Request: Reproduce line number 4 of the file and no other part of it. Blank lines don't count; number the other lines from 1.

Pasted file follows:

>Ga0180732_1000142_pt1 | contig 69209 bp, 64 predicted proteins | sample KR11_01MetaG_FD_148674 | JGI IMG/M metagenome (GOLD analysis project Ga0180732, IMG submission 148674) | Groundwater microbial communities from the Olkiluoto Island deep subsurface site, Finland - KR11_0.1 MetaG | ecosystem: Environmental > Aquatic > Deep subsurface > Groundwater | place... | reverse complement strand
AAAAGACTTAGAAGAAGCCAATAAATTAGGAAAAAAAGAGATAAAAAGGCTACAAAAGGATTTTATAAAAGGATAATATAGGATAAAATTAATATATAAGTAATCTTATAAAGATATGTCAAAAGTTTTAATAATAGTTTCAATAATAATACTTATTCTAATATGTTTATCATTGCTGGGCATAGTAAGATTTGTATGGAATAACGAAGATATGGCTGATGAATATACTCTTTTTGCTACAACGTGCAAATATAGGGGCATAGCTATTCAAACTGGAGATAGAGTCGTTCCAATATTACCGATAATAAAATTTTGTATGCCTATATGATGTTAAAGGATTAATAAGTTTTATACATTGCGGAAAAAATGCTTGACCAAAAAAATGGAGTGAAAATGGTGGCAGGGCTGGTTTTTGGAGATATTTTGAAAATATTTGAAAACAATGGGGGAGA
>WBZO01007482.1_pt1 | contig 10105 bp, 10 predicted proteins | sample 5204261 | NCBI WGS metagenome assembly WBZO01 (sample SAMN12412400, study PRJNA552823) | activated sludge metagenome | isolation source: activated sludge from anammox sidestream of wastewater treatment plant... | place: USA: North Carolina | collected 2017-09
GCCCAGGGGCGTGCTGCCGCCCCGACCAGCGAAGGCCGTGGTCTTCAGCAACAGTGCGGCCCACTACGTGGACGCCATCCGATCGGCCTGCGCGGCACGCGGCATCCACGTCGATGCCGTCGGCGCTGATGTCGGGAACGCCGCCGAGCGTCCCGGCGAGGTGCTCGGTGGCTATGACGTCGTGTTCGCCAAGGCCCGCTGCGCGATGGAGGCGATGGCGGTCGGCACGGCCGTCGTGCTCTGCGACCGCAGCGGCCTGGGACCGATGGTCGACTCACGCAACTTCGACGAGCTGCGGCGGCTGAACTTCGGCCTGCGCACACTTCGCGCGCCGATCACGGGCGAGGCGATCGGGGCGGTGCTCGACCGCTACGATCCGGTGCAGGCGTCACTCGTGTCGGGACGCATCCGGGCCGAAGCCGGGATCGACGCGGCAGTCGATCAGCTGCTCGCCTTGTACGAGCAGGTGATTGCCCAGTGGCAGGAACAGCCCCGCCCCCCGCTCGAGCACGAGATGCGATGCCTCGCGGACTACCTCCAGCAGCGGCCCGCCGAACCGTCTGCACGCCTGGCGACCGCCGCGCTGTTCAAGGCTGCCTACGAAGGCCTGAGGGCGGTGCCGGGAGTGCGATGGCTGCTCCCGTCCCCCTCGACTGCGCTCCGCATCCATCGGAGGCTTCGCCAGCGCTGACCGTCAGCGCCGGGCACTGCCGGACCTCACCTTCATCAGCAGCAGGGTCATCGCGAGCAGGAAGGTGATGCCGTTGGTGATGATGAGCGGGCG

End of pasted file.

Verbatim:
GCCCAGGGGCGTGCTGCCGCCCCGACCAGCGAAGGCCGTGGTCTTCAGCAACAGTGCGGCCCACTACGTGGACGCCATCCGATCGGCCTGCGCGGCACGCGGCATCCACGTCGATGCCGTCGGCGCTGATGTCGGGAACGCCGCCGAGCGTCCCGGCGAGGTGCTCGGTGGCTATGACGTCGTGTTCGCCAAGGCCCGCTGCGCGATGGAGGCGATGGCGGTCGGCACGGCCGTCGTGCTCTGCGACCGCAGCGGCCTGGGACCGATGGTCGACTCACGCAACTTCGACGAGCTGCGGCGGCTGAACTTCGGCCTGCGCACACTTCGCGCGCCGATCACGGGCGAGGCGATCGGGGCGGTGCTCGACCGCTACGATCCGGTGCAGGCGTCACTCGTGTCGGGACGCATCCGGGCCGAAGCCGGGATCGACGCGGCAGTCGATCAGCTGCTCGCCTTGTACGAGCAGGTGATTGCCCAGTGGCAGGAACAGCCCCGCCCCCCGCTCGAGCACGAGATGCGATGCCTCGCGGACTACCTCCAGCAGCGGCCCGCCGAACCGTCTGCACGCCTGGCGACCGCCGCGCTGTTCAAGGCTGCCTACGAAGGCCTGAGGGCGGTGCCGGGAGTGCGATGGCTGCTCCCGTCCCCCTCGACTGCGCTCCGCATCCATCGGAGGCTTCGCCAGCGCTGACCGTCAGCGCCGGGCACTGCCGGACCTCACCTTCATCAGCAGCAGGGTCATCGCGAGCAGGAAGGTGATGCCGTTGGTGATGATGAGCGGGCG